Prairie Village honors 3 residents’ contributions with Community Spirit Awards

Deborah English and PV Mayor Eric Mikkelson

Prairie Village resident Deborah English, left, receives a community spirit award at Village Fest 2022. Photo credit Juliana Garcia.

Prairie Village honored three residents with its annual Community Spirit Awards at VillageFest 2022.

What are the Community Spirit Awards? Each year at VillageFest, the city’s Independence Day Celebration, the city honors a selection of residents, businesses or organizations for their contributions to the city.

  • There is a lifetime spirit award and citizen spirit awards, as well as organization awards and business or business leader awards.
  • Honorees must be nominated, and exemplify a “caring spirit” for the Prairie Village community.
Ann Lilak and PV Mayor Eric Mikkelson
Ann Lilak, left, receives lifetime spirit award from Mayor Eric Mikkelson, right. Photo credit Juliana Garcia.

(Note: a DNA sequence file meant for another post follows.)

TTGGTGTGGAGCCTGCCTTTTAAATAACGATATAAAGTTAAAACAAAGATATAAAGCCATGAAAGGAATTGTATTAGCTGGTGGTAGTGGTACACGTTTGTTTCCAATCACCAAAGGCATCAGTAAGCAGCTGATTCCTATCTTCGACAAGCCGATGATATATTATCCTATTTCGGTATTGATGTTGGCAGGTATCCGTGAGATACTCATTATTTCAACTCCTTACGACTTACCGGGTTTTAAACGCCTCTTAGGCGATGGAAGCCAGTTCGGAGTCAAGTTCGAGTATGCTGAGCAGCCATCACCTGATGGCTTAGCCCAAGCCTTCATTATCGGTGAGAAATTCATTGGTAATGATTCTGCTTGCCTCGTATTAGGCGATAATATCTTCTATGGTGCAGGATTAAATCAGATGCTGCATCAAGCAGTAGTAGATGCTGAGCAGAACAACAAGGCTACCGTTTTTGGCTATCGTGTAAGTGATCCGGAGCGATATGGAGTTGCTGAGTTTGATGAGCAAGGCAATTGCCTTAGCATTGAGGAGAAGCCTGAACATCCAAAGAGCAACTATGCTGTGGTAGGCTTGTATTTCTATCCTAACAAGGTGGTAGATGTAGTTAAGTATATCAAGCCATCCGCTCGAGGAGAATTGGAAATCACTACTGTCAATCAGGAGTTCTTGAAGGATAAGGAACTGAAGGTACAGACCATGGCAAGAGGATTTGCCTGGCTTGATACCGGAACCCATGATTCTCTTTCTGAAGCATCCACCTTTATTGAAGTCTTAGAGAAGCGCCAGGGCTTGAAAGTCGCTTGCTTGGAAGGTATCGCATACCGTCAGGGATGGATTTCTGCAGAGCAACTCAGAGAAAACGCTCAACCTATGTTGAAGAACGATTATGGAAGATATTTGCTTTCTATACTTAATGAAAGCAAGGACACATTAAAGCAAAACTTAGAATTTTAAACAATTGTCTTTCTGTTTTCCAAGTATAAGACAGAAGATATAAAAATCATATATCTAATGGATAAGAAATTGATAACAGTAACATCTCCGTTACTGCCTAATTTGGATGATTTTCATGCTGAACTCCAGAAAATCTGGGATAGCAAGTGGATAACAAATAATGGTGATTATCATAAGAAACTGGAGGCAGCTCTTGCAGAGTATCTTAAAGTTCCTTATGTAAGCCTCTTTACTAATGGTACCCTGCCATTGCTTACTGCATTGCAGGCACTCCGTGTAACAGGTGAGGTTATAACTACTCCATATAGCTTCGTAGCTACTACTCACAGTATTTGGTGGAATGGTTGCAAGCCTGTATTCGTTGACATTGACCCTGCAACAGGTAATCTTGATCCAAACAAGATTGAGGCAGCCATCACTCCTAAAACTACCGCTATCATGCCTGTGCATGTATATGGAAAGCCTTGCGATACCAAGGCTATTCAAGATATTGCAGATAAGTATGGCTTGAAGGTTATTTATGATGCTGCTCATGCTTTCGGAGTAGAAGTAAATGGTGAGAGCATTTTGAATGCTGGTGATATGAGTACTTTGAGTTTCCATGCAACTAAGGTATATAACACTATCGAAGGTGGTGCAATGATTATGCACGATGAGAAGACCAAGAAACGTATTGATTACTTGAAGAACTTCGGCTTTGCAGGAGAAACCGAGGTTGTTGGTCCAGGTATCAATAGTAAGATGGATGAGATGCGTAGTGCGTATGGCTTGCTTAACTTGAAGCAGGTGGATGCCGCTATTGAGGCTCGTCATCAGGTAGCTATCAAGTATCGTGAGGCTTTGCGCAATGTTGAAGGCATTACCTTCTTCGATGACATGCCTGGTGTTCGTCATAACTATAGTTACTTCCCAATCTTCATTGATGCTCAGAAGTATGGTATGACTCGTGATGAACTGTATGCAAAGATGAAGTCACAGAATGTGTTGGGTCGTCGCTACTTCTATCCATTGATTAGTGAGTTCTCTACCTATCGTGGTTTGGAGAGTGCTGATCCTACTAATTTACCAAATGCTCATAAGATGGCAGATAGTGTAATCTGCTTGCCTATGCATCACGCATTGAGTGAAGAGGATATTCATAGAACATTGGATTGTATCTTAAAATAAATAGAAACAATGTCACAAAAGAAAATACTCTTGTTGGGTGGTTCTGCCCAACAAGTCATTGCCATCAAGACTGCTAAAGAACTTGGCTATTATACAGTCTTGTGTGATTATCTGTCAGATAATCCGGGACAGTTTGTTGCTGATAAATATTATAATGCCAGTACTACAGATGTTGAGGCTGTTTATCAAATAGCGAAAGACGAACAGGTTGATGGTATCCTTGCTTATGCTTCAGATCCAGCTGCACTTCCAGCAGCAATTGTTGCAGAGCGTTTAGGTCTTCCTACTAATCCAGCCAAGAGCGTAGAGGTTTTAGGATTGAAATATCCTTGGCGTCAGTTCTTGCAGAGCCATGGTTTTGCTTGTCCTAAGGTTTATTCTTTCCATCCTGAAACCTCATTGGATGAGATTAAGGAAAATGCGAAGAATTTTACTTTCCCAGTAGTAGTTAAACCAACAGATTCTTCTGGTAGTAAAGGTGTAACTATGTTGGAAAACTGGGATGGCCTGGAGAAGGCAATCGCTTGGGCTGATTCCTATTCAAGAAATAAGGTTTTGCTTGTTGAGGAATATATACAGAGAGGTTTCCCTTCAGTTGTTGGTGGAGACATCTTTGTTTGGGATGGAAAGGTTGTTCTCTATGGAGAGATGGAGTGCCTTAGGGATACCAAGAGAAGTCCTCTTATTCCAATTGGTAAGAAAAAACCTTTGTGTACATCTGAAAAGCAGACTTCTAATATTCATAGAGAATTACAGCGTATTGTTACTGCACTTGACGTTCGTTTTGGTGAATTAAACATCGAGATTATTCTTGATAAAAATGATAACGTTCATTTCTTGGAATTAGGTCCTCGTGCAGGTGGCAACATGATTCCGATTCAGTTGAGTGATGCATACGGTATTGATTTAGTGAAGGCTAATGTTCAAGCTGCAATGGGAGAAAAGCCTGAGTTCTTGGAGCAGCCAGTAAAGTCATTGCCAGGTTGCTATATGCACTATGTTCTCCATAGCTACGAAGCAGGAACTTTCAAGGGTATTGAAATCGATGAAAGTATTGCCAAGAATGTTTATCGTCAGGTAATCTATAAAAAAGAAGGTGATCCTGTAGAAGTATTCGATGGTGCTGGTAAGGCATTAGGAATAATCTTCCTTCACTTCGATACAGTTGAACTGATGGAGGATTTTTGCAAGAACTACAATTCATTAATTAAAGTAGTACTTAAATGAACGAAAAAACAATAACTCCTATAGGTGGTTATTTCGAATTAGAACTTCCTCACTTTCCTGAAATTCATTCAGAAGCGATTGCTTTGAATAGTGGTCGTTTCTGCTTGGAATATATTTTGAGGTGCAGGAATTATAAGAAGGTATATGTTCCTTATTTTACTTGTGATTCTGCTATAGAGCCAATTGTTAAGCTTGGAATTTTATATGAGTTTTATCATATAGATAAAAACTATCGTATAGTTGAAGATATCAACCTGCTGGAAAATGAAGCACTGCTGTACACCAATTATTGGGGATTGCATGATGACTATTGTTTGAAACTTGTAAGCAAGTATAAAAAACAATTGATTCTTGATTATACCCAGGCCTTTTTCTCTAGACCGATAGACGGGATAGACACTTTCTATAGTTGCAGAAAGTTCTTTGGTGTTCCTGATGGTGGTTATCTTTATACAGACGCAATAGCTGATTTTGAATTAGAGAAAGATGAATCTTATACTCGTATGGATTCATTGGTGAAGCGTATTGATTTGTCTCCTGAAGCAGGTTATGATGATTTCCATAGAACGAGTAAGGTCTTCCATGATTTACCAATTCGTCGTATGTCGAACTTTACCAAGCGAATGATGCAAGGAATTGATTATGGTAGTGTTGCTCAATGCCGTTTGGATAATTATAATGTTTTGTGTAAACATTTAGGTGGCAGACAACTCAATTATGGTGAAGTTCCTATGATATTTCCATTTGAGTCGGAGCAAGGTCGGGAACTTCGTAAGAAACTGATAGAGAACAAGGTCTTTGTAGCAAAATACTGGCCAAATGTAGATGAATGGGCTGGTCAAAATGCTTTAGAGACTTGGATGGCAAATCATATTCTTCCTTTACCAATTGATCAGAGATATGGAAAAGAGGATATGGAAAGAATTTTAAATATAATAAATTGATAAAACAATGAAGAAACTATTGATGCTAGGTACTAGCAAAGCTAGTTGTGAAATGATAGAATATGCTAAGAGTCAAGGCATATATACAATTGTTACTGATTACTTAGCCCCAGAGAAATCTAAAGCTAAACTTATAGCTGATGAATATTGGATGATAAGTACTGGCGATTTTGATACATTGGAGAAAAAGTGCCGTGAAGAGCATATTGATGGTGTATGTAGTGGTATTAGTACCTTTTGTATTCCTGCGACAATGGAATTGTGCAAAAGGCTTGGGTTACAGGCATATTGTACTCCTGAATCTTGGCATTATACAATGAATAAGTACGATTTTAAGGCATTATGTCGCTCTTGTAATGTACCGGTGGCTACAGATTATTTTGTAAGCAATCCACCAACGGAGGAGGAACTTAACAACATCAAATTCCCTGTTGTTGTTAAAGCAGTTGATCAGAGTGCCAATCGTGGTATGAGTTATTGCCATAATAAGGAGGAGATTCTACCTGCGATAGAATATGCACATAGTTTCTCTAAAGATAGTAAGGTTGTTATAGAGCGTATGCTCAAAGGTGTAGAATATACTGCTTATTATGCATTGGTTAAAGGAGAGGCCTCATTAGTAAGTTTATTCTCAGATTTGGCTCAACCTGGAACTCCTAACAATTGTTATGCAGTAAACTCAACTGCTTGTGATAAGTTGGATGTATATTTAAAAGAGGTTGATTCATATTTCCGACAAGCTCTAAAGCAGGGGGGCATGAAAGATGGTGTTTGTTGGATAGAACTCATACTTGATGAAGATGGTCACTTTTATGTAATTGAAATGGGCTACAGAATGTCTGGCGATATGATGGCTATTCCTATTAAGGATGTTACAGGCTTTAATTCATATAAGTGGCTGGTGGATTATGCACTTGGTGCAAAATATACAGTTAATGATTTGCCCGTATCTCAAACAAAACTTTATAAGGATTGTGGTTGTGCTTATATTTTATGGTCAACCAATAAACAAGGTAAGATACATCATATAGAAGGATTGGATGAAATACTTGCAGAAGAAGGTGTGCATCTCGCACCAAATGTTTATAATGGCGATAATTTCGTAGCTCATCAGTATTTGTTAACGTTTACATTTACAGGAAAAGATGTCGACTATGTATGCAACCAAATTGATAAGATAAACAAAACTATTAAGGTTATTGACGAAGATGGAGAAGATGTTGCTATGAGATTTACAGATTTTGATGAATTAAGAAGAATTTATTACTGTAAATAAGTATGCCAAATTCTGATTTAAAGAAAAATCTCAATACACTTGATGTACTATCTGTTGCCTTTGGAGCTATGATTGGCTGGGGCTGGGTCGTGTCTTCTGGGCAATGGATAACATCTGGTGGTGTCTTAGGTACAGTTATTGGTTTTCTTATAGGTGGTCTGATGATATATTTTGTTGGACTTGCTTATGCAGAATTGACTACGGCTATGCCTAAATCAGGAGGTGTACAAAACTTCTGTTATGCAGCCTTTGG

The honorees: This year, the following three residents received a Community Spirit Award.

  • Ann Lilak, a lifelong Prairie Village resident, received the lifetime spirit award for her years of volunteerism with the VillageFest committee and the Prairie Village Foundation. Lilak not only planned the Fourth of July event for four years, she brought Shop with a Cop and Back to School with a Firefighter to the city.
  • Deborah English, who has lived in Prairie Village for more than three decades, received a citizens spirit award. English spent eight years volunteering with the environmental committee for VillageFest, cleans up Brush Creek weekly and helped her disabled next door neighbor run errands.
  • Mark Morgan, a resident for 32 years, also received a citizens spirit award. He’s been an advocate for tree planting and education in the city for decades, and recently spearheaded a historic signage project throughout Prairie Village. Morgan was out of town on July 4 when awards were presented.

Key quote: “People say [Prairie Village is] ‘perfect,’ but there are people who really need help,” Lilak told the Post, referring to people who benefit from the Shop with a Cop or Back to School with a Firefighter events. “And that was, I think, my true calling.”

Key quote: “When we first moved here, we were the youngest on the block and we did a lot for our neighbors, and now people are doing things for us,” English told the Post. “It’s a nice balance. I think it’s a community where people really do care about their neighbors, and because it’s a smaller city, people are more involved.”